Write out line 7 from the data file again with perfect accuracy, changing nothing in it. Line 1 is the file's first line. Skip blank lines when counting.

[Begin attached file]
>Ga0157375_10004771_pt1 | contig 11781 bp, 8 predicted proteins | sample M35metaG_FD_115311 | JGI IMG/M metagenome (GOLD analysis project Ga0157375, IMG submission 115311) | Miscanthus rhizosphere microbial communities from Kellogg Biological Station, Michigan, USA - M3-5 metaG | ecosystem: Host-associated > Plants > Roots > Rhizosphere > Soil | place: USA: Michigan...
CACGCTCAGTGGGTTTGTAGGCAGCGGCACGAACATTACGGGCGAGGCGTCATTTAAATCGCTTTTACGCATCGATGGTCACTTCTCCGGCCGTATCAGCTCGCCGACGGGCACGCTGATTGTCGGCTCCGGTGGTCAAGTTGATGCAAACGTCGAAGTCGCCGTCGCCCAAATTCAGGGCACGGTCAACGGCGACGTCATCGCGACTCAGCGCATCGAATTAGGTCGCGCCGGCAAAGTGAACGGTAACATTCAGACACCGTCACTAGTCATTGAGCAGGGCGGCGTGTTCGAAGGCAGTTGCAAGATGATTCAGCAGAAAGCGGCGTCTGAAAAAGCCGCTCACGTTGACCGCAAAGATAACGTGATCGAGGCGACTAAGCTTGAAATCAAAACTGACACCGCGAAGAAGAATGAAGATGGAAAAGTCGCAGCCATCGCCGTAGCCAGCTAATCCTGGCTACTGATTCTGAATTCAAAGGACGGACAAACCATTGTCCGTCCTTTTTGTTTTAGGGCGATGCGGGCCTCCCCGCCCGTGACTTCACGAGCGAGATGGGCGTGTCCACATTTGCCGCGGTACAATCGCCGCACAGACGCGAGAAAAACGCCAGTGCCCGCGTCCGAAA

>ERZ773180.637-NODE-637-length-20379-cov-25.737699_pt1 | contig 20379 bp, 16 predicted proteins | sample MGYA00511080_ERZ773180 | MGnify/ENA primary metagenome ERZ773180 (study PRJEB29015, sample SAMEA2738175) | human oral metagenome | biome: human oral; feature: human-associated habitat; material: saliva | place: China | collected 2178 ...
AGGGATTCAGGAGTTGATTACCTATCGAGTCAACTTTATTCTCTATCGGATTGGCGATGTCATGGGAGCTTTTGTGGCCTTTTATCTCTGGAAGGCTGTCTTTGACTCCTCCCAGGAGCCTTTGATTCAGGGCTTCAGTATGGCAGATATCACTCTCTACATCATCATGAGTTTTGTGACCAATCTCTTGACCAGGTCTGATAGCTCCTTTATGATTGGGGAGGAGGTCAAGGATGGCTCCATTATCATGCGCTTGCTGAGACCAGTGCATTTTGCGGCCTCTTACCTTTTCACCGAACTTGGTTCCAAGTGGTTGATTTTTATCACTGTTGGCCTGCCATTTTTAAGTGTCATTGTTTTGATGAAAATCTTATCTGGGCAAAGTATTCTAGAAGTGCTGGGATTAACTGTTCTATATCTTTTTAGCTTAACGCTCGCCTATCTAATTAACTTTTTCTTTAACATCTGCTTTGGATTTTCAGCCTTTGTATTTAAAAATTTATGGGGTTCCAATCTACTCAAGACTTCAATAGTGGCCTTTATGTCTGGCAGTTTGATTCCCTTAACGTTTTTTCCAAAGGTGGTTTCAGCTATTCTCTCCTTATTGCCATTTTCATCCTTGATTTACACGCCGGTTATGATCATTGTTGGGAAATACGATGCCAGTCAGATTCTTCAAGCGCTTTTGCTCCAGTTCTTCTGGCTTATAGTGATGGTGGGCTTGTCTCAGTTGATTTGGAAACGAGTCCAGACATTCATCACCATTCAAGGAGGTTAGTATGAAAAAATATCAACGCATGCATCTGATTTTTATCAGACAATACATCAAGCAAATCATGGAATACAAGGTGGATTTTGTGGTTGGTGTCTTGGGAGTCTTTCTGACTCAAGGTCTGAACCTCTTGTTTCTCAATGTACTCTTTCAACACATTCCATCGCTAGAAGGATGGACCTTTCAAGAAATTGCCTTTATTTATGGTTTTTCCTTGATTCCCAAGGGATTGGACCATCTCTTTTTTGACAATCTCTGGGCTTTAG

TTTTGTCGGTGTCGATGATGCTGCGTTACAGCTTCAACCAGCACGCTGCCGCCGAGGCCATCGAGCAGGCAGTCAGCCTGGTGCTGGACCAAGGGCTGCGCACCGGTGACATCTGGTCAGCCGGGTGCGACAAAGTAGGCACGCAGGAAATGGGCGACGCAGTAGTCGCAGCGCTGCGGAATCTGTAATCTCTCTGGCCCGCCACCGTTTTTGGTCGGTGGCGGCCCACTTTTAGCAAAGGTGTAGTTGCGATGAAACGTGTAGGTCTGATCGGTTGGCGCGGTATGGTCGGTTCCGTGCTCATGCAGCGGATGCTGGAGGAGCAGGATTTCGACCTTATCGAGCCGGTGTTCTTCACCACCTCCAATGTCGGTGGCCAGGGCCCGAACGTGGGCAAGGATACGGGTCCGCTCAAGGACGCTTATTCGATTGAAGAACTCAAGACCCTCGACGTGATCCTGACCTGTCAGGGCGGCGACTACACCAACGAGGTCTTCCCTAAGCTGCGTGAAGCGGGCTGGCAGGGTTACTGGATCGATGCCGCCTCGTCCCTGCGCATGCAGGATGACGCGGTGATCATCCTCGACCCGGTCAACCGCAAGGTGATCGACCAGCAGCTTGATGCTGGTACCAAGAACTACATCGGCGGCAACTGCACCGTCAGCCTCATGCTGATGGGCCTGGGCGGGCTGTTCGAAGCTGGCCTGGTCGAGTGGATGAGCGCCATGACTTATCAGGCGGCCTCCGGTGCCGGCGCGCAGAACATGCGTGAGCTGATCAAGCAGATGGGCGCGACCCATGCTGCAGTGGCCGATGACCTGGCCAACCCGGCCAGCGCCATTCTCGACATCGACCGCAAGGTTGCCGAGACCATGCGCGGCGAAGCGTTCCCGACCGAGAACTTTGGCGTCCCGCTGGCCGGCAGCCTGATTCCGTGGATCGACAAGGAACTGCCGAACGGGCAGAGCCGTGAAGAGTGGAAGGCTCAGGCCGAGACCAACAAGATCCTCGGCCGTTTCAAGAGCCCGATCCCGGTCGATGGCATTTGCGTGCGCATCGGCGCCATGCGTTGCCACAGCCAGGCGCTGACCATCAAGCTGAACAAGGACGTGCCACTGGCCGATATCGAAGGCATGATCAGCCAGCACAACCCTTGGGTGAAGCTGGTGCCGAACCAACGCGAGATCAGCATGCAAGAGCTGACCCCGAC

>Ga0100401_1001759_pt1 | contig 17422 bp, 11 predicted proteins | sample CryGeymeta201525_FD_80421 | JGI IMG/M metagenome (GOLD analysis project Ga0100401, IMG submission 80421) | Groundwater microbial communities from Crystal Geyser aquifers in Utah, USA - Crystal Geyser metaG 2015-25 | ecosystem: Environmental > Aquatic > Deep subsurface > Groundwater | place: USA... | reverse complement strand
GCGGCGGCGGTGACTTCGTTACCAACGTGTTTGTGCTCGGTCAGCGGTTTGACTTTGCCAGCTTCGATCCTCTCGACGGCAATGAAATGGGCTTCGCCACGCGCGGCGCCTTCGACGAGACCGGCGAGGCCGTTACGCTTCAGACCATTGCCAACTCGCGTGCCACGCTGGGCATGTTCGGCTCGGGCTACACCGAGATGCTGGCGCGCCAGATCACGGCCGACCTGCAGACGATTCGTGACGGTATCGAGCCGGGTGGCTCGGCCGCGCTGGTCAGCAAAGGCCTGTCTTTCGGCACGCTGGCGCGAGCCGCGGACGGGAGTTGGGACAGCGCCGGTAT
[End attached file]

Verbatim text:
GCGGCGGCGGTGACTTCGTTACCAACGTGTTTGTGCTCGGTCAGCGGTTTGACTTTGCCAGCTTCGATCCTCTCGACGGCAATGAAATGGGCTTCGCCACGCGCGGCGCCTTCGACGAGACCGGCGAGGCCGTTACGCTTCAGACCATTGCCAACTCGCGTGCCACGCTGGGCATGTTCGGCTCGGGCTACACCGAGATGCTGGCGCGCCAGATCACGGCCGACCTGCAGACGATTCGTGACGGTATCGAGCCGGGTGGCTCGGCCGCGCTGGTCAGCAAAGGCCTGTCTTTCGGCACGCTGGCGCGAGCCGCGGACGGGAGTTGGGACAGCGCCGGTAT